Algeria Gas Plant Gives Up Grisly Secrets
ALGIERS (Reuters) - The gas plant at In Amenas is giving up its secrets as Algerian special forces picking their way through the vast complex find dozens of bodies, some charred beyond recognition in the bloody end-game to one of the worst hostage crises in years.
Five days after 40 jihadist fighters raided the desert facility not far from the Libyan border and Algeria responded with a full-on military operation to kill or capture them, a picture of what happened is beginning to emerge.
While some of the hostages escaped in the early stages of the crisis, hopes faded for dozens of others, foreign workers and Algerians, once the army decided to take on the raiders.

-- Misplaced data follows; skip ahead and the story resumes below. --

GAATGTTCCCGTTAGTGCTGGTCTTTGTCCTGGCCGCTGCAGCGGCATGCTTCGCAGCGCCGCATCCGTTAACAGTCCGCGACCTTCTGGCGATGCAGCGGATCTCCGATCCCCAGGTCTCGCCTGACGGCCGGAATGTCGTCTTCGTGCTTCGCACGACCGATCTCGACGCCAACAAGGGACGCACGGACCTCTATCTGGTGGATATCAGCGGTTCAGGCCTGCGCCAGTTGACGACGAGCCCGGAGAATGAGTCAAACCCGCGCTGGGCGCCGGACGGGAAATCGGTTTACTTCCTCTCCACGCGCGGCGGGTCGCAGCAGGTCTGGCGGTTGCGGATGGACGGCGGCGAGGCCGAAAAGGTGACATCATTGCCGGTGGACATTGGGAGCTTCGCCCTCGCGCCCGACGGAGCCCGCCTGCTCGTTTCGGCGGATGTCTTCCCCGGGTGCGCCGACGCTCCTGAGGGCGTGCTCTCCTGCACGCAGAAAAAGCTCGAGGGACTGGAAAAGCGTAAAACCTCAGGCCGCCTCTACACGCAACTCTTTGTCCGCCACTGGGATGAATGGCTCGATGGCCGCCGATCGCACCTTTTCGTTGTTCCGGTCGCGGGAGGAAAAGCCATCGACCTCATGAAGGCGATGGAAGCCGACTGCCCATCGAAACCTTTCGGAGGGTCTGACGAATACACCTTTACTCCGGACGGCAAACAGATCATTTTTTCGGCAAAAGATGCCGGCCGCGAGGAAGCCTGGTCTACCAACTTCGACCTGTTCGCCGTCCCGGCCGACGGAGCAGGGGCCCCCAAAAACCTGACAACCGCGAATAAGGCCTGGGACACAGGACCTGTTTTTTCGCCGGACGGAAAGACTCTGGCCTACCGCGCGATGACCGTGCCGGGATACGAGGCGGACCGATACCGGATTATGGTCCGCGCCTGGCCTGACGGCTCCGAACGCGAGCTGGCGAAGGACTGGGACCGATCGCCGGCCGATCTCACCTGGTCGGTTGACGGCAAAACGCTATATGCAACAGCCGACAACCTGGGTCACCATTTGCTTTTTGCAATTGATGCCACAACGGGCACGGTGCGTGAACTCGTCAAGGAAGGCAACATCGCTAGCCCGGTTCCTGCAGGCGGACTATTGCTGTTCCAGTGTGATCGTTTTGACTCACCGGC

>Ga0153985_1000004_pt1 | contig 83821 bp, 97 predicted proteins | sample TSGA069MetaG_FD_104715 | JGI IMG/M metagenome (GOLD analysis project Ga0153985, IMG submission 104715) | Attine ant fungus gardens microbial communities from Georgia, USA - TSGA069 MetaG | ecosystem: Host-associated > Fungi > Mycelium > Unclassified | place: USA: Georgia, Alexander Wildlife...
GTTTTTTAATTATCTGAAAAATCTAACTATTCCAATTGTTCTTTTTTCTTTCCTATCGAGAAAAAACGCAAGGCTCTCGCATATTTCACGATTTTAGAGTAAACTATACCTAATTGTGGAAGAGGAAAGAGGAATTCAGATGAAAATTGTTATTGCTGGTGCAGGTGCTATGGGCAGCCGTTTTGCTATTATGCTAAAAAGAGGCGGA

Those who escaped had harrowing tales to tell. One Briton recounted how the attackers had strapped Semtex plastic explosive to his neck, bound his hands and taped his mouth shut. Another man hid for more than a day and a half under his bed as jihadist fighters searched the workers' residential complex.
Algerian sources said the attackers had come from Libya, but two of the Islamist fighters whose bodies were recovered appeared to be Canadian.
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